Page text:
Monday, June 10, 2013

The Great Power of Hope

Sometimes life doesn't work out the way that we planned. I find it altogether too easy to become discouraged by that fact. But I wonder sometimes why I believe that I am so magnificent as to deserve that the world should work out exactly as I wish. I've been unwell for 10 months now, though, and sometimes I find myself despairing. Perhaps if I had been unwell to varying degrees for most of my life, this present trial would be easier to endure. But as it stands, I've never really been sick at all. I've never been sick until July 2012 when a wasp stung me on my right hand and set in motion a series of inexplicable health crises.

I am a firm believer that trials are introduced into our lives to teach us something, and so I try to remain open to the lessons of this particular trial. What I am beginning to understand more than anything else is the great restorative power of hope. I hope on a daily basis that I will come across someone who can discern the source of my persistent discomfort. I hope that I can return to the existence that I once knew. I am finding that answers are not so easy to come by, and so I occasionally succumb to thoughts of despair. But even on the edge of that, there is always hope.

And so it is that I turn to my garden for more life lessons. Each time I press a seed into the earth, it is an act of hope. It is not an act of faith, to be sure. Faith is believing that something specific will happen. Hope is knowing that something specific can happen, even while understanding that circumstances might intervene to change the possibilities. When I press a seed into the ground, I hope that it will reach its potential. Sometimes I am rewarded. Sometimes I am not.

A few weeks ago, I sang the praises of the magical fruit, the bean. I planted a shocking amount of beans, in the hopes of having a glut of them to eat and to freeze. Things haven't quite worked out that way, but I still find reason to hope.

The beans bearing the name of 'Lazy Housewife' were advertised as being ones that didn't require much attention, the kind of beans that even a lazy housewife could grow. Well, I consider myself neither lazy nor a housewife, but it's the beans themselves that are the lazy ones, if you ask me.

Yep, they're lazy, alright.

Next are the 'Christmas' Lima Beans. Last year, they seemed to be Olympic wrestlers, tackling the wigwam supports I had built for them and bringing them to the ground. But they produced lima beans. They produced a lot of them. This year, I've given them a different kind of support, and they're proving to be as strong as they were last year.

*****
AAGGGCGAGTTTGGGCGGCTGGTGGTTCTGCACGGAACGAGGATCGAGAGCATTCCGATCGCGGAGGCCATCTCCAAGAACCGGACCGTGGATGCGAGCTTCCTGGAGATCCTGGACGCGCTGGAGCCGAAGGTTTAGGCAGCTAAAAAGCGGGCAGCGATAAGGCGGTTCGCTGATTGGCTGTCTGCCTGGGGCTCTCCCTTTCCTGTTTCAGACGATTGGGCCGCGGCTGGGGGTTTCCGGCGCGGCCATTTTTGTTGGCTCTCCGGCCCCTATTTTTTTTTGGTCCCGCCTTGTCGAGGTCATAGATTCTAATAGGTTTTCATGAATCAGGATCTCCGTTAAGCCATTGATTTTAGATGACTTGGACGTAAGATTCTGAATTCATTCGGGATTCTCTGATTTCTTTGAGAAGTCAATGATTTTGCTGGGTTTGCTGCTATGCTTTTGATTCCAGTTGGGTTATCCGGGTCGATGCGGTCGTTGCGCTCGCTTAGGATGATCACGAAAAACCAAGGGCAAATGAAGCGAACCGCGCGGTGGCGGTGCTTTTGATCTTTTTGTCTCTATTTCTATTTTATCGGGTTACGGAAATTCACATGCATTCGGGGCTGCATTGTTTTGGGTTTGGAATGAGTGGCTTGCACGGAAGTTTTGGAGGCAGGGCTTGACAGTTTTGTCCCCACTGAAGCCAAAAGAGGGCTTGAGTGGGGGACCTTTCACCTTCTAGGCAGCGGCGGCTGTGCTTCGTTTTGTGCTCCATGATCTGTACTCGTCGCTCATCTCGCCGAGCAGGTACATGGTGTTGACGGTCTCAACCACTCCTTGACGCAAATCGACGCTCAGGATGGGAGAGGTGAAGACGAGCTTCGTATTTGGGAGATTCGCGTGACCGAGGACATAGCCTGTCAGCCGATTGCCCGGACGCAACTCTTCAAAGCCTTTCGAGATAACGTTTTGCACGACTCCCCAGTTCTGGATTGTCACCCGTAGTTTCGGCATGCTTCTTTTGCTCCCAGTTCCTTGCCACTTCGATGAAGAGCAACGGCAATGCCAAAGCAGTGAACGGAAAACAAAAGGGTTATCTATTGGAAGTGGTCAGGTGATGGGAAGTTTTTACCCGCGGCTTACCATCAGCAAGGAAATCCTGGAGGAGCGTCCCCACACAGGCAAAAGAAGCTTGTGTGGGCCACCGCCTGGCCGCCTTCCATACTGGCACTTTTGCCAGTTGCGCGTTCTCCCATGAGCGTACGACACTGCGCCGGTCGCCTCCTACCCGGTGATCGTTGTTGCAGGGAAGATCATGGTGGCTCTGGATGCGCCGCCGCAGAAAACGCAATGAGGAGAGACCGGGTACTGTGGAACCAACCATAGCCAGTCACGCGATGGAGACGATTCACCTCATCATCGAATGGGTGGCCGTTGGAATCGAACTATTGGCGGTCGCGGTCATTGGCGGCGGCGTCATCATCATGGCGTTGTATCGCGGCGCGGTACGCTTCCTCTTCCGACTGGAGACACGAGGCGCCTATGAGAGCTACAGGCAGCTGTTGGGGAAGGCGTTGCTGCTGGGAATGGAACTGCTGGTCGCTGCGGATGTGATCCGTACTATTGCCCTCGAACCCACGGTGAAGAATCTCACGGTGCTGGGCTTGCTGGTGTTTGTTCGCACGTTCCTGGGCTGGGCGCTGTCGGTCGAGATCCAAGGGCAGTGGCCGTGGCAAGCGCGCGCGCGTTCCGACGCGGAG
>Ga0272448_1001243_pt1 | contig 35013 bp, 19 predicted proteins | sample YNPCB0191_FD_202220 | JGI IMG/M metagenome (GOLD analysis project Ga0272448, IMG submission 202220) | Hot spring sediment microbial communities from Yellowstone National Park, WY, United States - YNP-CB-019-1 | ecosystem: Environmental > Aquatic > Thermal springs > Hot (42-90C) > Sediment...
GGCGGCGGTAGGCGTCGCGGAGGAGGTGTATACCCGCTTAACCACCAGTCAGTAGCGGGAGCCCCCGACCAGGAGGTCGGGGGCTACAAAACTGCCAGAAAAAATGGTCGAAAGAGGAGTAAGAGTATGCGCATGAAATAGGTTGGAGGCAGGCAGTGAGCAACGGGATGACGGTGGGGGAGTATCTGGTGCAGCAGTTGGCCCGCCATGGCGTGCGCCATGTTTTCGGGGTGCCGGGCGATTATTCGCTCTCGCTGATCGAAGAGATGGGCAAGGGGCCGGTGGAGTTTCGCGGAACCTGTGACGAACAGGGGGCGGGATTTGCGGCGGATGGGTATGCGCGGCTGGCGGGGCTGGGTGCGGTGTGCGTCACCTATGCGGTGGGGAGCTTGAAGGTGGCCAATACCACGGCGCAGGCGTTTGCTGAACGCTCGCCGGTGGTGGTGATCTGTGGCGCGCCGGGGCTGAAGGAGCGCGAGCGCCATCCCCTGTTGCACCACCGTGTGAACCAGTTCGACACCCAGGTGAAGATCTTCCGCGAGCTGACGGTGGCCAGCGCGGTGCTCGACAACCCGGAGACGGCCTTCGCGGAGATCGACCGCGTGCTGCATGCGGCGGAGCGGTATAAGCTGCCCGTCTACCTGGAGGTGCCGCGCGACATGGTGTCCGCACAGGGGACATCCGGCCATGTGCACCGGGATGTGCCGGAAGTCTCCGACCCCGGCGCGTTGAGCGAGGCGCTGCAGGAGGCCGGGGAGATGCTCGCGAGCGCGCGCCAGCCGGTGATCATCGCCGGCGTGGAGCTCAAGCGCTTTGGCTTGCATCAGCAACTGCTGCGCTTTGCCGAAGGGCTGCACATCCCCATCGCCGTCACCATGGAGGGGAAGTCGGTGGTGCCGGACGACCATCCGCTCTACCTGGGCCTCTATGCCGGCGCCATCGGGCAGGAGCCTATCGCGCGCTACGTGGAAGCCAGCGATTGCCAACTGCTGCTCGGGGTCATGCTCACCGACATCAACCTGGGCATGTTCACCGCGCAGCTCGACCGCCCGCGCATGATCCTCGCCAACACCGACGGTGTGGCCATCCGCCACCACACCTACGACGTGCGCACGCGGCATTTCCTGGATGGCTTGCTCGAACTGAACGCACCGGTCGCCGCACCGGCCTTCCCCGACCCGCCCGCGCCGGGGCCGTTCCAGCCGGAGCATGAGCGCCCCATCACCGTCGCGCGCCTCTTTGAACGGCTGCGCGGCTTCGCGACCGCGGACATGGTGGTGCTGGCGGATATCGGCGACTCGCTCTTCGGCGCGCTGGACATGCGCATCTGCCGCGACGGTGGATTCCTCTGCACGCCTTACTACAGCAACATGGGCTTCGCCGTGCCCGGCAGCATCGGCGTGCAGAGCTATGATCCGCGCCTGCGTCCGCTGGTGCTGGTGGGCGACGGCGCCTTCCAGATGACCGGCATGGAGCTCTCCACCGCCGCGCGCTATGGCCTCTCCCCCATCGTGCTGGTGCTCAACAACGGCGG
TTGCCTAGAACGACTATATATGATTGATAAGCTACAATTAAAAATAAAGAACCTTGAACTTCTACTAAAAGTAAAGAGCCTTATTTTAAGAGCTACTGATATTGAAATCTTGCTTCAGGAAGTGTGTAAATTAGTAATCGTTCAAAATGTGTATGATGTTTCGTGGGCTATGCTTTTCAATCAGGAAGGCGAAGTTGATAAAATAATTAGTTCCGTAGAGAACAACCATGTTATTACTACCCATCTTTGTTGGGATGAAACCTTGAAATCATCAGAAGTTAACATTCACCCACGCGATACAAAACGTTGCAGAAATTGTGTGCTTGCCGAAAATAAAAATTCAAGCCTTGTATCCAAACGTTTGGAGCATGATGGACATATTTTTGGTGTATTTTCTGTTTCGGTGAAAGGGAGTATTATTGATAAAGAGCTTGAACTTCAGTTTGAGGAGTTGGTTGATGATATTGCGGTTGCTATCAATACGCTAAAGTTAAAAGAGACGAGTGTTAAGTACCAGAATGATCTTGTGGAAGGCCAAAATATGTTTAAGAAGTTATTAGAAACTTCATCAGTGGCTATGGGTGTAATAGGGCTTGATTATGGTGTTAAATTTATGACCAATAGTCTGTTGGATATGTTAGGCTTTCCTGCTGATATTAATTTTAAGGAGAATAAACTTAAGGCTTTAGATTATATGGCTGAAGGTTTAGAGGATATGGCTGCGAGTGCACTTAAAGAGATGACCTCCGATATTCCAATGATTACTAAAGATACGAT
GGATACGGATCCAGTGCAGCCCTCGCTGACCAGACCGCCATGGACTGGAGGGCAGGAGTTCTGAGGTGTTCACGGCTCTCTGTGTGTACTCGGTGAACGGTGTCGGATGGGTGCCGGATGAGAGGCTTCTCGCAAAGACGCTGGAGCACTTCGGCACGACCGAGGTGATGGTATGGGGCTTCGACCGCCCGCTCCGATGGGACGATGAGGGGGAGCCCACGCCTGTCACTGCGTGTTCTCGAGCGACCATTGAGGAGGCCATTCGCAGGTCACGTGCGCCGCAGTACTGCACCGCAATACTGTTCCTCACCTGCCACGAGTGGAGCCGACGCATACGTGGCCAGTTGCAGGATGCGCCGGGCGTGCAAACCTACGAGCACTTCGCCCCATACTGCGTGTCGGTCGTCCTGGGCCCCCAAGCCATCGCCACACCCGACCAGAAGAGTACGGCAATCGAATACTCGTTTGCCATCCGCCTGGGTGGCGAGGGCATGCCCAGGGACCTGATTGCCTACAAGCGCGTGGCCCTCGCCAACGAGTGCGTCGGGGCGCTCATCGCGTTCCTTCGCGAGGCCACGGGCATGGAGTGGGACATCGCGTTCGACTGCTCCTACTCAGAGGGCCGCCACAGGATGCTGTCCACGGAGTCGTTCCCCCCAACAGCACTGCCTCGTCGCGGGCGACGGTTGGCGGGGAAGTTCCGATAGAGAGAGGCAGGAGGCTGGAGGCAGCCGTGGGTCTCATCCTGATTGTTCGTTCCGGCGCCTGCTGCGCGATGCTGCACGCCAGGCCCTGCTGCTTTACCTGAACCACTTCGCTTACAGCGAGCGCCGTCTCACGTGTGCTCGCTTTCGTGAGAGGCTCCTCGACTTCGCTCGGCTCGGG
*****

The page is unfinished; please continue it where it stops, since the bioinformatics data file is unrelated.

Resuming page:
We could, in fact, have a bean Christmas in July
My Purple Podded Pole beans have become a puzzle to me. They germinated beautifully, seemed to be putting on reasonable growth, and then most of them just quit. They shriveled and died within a matter of two days. So I planted more seeds. And they germinated beautifully, seemed to be putting on reasonable get where I'm going. I have to admit that I sort of gave up on them. But here's where they stand today. They may just surprise me in the end.

Modest growth from the Purple Podded Pole beans
I had given up on the Sunset Runner Beans, as well. But, while they are not living up to their "runner" status, they are showing plenty of hopeful signs in the form of flowers, which are the precursors to beans.

There's beans on them there plants!
I had hoped to be propelled around the house, but it seems I might be simply propelled around the kitchen. The beans haven't quite reached their potential, but in other areas of the garden, I find not only reasons for hope but for rejoicing. When I lost my precious Wolfie, I can assure you that I felt deep despair. Cavernous, dark, deep, overwhelming despair. Spurred on by friends and family and little Miss Tippy, who was certainly despairing the loss of her brother, too, I went into the garden. My blog readers suggested ways of remembering him. One, in particular, suggested I plant something strikingly different, something that stood out from everything else. And so I planted a Gloriosa rothschildiana, a tuber that looked much like a sweet potato. And I waited. In a few weeks, it started putting on furious green growth. This weekend, it also put on a show.

Friday morning
Friday afternoon
Saturday morning
Saturday afternoon
Sunday morning
That, dear readers, is hope rewarded. I planted a tuber in the midst of my deep despair, and my hope for something brighter was repaid with this magnificent flower. It isn't terribly different from what Wolfie always was for me. He was persistent hope. I think this will carry me through troubles for quite a while.

For those of you who subscribe to updates, you may find yourselves with a fuller inbox within a week. You see, I'm headed to England with my mom and my sister-in-law. So the next post you'll see from me will be from there. I'll be posting more frequently, but most posts will be next door, on Traveling Lightly, my travel blog. Happy and hopeful gardening until then.

1 comment:

  1. Glorious! That flower seems to epitomize hope.
    As usual, love the purple ;-)